Tupelo trees a are a splendid example of an important ‘bee tree’  which we strongly recommend to promote a bee friendly garden.

Interested in knowing more about how to create your own bee-friendly garden?

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The Dance of the Honeybees: Incomparable

The honeybee waggle dance

Nobel laureate Karl von Frisch (1886–1982) dedicated his life to unravelling many of the mysteries of the honeybee. He was the first researcher to decipher the purposeful and endearing dancing of bees. In 1972 he was awarded a Nobel Prize for his excellence.

The waggle dance is one of the most extraordinary forms of communication in the entire animal kingdom.

This dance conveys precise information about the food’s location, including its direction and the distance from the hive – as far as 8 miles. In his research, von Frisch determined that workers assess critical fragments of information from each of the dance’s components, including the duration of waggling and buzzing; the length of the straight run, in comb cell diameters; the number of unit circuits per dance; and the average distance of the dances from the hive entrance.

The waggle dance follows a nearly figure-eight shape, but with a straight (bee)line connecting the two semicircles. The scout runs along a narrow semicircle, making sharp turns, and then beelines straight back to her starting point. She then performs the same moves in the opposite direction. The dance is elaborate, with the bee waggling her abdomen in precise, intricate steps. At each turn she vigorously shakes her body: the side to side waggle occurs about 13 to 15 times a second and gives off a buzzing sound as her muscles and skeleton vibrate.

At the end of a complete dance, the scout will stop and share nectar with other workers, who extend their antennae to smell the dancer. Some new followers even squeak, causing the dancer to stop midstream and feed them a droplet of nectar.

Dance tempo and beeline length indicate distance from the hive to the flowers. That is, followers assess the distance by measuring the number of circuits per 15 seconds and the amount of time spent waggling and buzzing on the straight run. A slow dance tempo and long straight run communicate that the distance is greater. It does not convey exact distance, but informs the other bees of the amount of energy needed to find the new resource. This translates into the amount of honey each forager must eat before leaving the hive. The waggle dance can also inform foragers about new sources of water, tree resin and pollen.

Fascinatingly, the waggle dance – mostly performed in the dark and on the vertical face of the comb – somehow conveys the horizontal direction to the food source.

Interested in knowing more about other honeybee dances or keeping honeybees? Contact  Bee Friendly Gardens:

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In the Beginning… Bees (Part 1)

Champion trees — northern California coastal redwoods equivalent to 38-story skyscrapers

The history of bees begins with the evolution of plant life. While life on our planet began over 3.5 billion years ago, land plants have been around for about 400 million years. Giant horsetails, ferns, cycads and conifers – trees that bear cones and release naked seeds, such as pines and redwoods – all relied upon the wind to disseminate male pollen and assist in cross-pollinating plants. The prehistoric forests were so prolific that the billions of tons of organic matter accumulated in the Carboniferous Period – 354 to 290 million years ago – currently provides fossil fuels to most of humankind.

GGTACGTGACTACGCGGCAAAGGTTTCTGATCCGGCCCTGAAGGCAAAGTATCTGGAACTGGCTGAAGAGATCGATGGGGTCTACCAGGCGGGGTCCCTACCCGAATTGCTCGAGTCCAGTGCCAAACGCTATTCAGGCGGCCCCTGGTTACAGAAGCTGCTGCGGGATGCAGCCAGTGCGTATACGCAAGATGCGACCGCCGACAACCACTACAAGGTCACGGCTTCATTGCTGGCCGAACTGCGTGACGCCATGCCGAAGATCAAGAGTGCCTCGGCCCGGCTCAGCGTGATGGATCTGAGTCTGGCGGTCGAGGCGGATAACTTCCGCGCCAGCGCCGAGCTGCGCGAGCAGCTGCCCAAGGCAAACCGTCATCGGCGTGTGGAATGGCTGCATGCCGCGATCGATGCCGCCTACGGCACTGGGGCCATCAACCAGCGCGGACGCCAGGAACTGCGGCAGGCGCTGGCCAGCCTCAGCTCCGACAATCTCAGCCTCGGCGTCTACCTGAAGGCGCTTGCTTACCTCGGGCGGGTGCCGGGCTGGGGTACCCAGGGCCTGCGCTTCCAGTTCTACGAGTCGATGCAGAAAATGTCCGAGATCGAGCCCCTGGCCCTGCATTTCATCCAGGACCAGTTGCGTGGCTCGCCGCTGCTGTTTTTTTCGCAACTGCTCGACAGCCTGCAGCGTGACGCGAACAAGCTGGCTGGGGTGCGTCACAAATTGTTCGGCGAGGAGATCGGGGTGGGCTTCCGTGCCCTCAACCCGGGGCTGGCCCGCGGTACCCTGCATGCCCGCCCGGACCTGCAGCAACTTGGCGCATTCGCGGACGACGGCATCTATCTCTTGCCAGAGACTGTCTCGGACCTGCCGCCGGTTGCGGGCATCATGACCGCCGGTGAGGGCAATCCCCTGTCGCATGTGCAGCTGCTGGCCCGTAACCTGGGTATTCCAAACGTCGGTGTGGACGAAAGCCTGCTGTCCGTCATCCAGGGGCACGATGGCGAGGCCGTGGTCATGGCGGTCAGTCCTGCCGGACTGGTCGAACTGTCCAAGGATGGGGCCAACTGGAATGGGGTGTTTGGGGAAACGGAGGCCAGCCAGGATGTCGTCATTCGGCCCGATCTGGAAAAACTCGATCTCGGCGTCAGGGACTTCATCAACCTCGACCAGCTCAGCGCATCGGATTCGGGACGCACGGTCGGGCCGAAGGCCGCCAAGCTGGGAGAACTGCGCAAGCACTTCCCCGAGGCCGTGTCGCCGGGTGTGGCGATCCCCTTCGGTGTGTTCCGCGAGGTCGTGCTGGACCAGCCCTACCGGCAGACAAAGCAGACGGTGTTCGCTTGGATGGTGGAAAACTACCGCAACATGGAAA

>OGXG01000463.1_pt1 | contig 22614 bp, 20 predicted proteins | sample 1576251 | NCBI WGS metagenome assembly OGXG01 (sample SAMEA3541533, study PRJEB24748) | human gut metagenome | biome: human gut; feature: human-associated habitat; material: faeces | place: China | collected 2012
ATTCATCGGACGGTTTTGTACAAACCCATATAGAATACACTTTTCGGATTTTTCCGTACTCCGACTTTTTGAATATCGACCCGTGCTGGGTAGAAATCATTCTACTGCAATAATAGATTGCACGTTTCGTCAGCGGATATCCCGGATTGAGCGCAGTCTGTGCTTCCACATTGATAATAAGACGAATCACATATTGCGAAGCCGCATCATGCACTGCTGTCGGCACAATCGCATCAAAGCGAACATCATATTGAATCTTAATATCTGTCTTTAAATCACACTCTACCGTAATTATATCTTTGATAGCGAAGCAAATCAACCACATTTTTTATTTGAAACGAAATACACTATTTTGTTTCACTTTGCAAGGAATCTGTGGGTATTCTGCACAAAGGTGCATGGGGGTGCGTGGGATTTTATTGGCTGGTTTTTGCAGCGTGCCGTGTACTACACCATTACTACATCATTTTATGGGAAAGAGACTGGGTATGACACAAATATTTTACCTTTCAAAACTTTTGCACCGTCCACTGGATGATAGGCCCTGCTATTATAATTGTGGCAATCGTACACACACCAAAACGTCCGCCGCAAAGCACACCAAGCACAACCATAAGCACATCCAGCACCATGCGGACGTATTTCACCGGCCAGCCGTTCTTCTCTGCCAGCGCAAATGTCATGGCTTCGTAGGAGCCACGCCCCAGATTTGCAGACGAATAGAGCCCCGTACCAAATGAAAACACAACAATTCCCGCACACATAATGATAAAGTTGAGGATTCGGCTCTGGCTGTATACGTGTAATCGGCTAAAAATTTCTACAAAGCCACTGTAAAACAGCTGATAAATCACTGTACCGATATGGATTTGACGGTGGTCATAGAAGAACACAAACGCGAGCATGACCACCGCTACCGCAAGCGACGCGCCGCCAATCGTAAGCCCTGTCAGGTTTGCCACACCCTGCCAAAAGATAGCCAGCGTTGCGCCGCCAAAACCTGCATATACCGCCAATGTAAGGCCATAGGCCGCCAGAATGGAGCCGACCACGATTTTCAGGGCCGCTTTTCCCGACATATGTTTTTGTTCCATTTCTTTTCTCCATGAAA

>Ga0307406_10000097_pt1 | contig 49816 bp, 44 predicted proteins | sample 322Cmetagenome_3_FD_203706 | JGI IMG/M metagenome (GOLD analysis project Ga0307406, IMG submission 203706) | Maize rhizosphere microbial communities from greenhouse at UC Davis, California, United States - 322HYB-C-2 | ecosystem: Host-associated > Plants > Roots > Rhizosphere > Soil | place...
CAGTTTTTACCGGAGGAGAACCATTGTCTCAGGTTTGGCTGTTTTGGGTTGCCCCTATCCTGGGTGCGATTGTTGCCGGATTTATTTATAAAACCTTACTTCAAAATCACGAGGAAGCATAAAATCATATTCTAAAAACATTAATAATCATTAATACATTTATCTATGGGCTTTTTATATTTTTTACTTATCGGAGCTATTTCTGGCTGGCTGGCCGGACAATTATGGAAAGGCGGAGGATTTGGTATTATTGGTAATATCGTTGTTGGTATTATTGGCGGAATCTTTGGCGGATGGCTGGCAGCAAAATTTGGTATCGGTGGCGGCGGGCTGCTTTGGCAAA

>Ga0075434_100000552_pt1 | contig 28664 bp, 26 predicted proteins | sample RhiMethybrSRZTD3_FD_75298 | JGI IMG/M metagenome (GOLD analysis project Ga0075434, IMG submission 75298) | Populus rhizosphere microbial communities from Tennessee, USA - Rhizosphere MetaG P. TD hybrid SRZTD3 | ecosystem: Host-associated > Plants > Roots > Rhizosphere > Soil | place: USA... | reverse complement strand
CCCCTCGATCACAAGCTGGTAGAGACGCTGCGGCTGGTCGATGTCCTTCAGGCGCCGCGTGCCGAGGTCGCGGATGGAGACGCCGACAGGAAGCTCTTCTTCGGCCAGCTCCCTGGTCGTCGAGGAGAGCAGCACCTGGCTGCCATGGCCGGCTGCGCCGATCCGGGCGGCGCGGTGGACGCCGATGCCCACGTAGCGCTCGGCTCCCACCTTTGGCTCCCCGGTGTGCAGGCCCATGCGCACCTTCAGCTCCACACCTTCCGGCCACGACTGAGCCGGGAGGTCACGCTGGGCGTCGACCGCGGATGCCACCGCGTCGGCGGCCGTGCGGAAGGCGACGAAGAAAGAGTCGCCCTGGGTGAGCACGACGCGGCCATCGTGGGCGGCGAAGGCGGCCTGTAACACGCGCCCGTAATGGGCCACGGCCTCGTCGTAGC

At the beginning of the Cretaceous Period – about 140 million years ago – land plants underwent a fantastic change. They grew colorful, pungent flowers filled with large, protein-rich pollen grains surrounded by nectar. Instead of relying on the wind to cross-pollinate these new flowering plants (angiosperms), nature conscripted insects – initially beetles and flies – by enticing them with the sweet and nutritious nectar. While feeding, these insects inadvertently brush against the male anther and transfer its pollen to an adjacent flower’s receptive female stigma. The pollen fertilizes the ovule, which develops into a seed. Eventually, a fruit grows to enclose the seed(s).

By the end of the Cretaceous – about 65 million years ago – the diversity of plant life had exploded, adding over 21,000 angiosperms to about 3,000 species of conifers. Today, there are over 235,000 different species of angiosperms catalogued, whereas there are only 650 kinds of conifers remaining. Geologic upheavals and climate change have certainly had a hand in this change, but one particular insect has irrefutably assisted the angiosperms in conquering the land: bees. While flies, gnats, beetles, butterflies, moths, hummingbirds and bats are pollinators too, bees conduct the lion’s share of pollinating on Earth today.

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Urban Beekeepers to the Rescue

Humans have been working with bees in cities for thousands of years. In fact, the oldest known apiary is 3,000 years old and was recently found in the Iron Age city of Tel Rehov in Israel. Today, from Vienna to Paris and London and from New York to Los Angeles and Toronto, across the Pacific from Melbourne to Tokyo and thousands of destinations in between urban beekeepers are reviving honeybees, helping to pollinate urban trees, plants and gardens.

Fairmont Hotels and their Royal York property in Toronto currently holds the record for producing the most amount of hotel rooftop honey in one season (2008) at a whopping 704 pounds. New York’s Waldorf Astoria is expecting a couple hundred pounds this year (2012).

Seventy thousand White House bees brought in a 175 pounds this year (2012) down from their record of 225.5 pounds in 2011. Kudos for First Lady Michelle Obama for bringing honey and carpenter bees to the White House in 2009 and to beekeeper Charlie Brandts for tending to them. This year some of that honey went into home-brewing White House Honey Ale, which is given away as a gift to foreign leaders and guests.

Please don’t use insecticides, herbicides, miticides or fungicides in your yard or on your balcony. It turns out that household insecticides may contain neonictinoids 120 times stronger than those approved for use on farmers field’s. Neonictinoids are known to cause honey and bumble bees to loose their memories, whilst they shake to death. Please help our urban bees and beekeepers by not using any poisons.

Google local beekeepers and support them by buying their honey.

For more information on starting your own urban beehive contact us: